Published Marlborough Express, June 13th, 2014

Part 1 – Camera Versus Smartphone

These days, we all have a cell phone so (almost) all of us have a camera in their pocket. Why purchase a dedicated camera? They’re bulky, often expensive and more obtrusive than a phone. Yet photography remains a very popular hobby, with strong camera sales despite the popularity of smartphones. This article is squarely aimed at beginners interested in getting into photography. I’ll explain why a dedicated camera allows you to take much better pictures than a smartphone can.

Sensor Size

Despite the marketing hoo-hah around number of megapixels, this is not a feature that should influence your digital camera purchase. Any (dedicated) camera produced in the last 8 years will have more than enough megapixels for your needs. A more important and less advertised feature is that of sensor size. 

Camera Sensor Size

Differences in sensor sizes. Apple iPhone 5 cell phone on the left, followed by ‘point and shoot’ camera and a DSLR camera on the far right. Generally, the bigger the better.

This is where cameras really differ from smartphones. There are many benefits offered by larger sensors, with the most obvious being the ability to take good photos in low light and the capability to blur the background. Do you like to take photos of children or pets? Focusing on the eyes and having the background melt into nothingness is a trait that a cell phone camera cannot achieve. (At least not without software intervention).
Some ‘point and shoot’ cameras at the low end of the market have sensors similarly sized to cell phones. Manufacturers have seen sales of these cameras plummet in recent years as they do not offer many benefits over cell phone cameras.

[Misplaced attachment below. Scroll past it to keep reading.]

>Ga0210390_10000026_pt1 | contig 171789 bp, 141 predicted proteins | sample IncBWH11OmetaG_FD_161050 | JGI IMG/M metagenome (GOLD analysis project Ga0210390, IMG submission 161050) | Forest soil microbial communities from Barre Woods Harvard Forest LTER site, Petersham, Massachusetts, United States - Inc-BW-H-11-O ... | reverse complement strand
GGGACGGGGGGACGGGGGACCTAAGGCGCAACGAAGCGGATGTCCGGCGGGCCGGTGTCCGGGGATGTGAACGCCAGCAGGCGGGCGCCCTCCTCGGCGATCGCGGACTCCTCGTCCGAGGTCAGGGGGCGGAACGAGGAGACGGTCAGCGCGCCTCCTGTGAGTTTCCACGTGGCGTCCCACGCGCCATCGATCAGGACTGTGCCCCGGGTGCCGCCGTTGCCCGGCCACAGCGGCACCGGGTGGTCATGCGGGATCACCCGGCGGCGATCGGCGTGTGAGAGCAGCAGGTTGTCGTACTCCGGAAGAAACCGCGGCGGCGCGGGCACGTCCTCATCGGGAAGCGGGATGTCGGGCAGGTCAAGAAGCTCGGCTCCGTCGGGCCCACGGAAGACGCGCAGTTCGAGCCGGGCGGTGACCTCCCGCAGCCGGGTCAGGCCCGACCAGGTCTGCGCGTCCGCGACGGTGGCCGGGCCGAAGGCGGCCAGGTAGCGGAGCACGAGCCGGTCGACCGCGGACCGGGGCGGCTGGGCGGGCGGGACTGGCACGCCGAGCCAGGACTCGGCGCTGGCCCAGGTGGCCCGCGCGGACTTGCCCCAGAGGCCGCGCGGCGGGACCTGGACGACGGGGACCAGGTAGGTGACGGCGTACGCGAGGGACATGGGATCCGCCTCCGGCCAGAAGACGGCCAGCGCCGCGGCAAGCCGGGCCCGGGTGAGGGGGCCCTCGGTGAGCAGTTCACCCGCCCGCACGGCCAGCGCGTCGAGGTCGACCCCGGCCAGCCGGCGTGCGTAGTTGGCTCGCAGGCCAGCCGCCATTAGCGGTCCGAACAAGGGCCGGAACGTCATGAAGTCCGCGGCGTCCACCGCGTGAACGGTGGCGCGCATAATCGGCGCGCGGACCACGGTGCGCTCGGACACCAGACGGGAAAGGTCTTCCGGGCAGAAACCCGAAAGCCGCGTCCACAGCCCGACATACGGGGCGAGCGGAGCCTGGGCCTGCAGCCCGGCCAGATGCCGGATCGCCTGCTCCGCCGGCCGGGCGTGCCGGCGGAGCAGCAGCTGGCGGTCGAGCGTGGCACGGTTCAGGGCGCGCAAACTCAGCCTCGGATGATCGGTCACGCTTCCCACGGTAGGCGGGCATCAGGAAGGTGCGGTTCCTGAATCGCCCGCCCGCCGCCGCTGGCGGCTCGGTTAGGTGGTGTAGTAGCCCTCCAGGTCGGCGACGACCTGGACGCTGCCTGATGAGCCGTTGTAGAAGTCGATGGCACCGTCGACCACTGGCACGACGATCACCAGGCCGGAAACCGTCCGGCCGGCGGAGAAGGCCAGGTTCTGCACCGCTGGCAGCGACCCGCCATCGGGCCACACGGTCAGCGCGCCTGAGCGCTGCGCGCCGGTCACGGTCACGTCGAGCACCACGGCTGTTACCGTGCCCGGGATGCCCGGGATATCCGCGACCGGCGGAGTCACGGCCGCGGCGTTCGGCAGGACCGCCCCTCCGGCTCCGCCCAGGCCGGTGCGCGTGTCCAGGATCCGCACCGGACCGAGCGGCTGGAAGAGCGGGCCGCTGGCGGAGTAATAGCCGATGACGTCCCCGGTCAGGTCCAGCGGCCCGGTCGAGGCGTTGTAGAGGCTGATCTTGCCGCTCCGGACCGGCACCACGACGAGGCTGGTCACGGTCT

Lens Selection

Many cameras offer the ability to remove one lens and screw on another. Why would you want to do this? The main reason is because different lenses provide very different looks. It’s dependent on what you wish to achieve. As an example, a friend of mine recently took his own passport photo. Now, his nose doesn’t normally break any size records, but, because he used a cell phone camera, the resulting image looked like he had one gigantic honk. A camera with interchangeable lenses would have allowed him to use a longer focal length, and therefore have provided him with a more flattering passport photo (if that’s indeed what he wanted!).

Puss On Bed

The right lens provides a nice perspective for portraits. Also notice the background blur. (This is difficult to achieve using a camera with a small sensor such as a cell phone)

 

Usability

It’s rare for cell phone camera to offer even a dedicated shutter button (being the button you press to take the photo). Dedicated cameras offer nice grips, buttons for various features, and are simply much easier to take photos with.

So, that’s three main reasons why cameras kick the proverbial backside of cell phones when it comes to taking photos. Of course, cell phones have their advantages too; you often have one on you, and you can easily share images via email, mms or social media. But cameras are catching up in this regard, with most new models offering connectivity features such as Wi-Fi, NFC and even 4G.

Of course, you may not need or care for the features I’ve described above – your cell phone camera probably suits you just fine. Otherwise, stay tuned for the next article in which I’ll explain what to look for if choosing to purchase a dedicated camera.

Categories: Photostory

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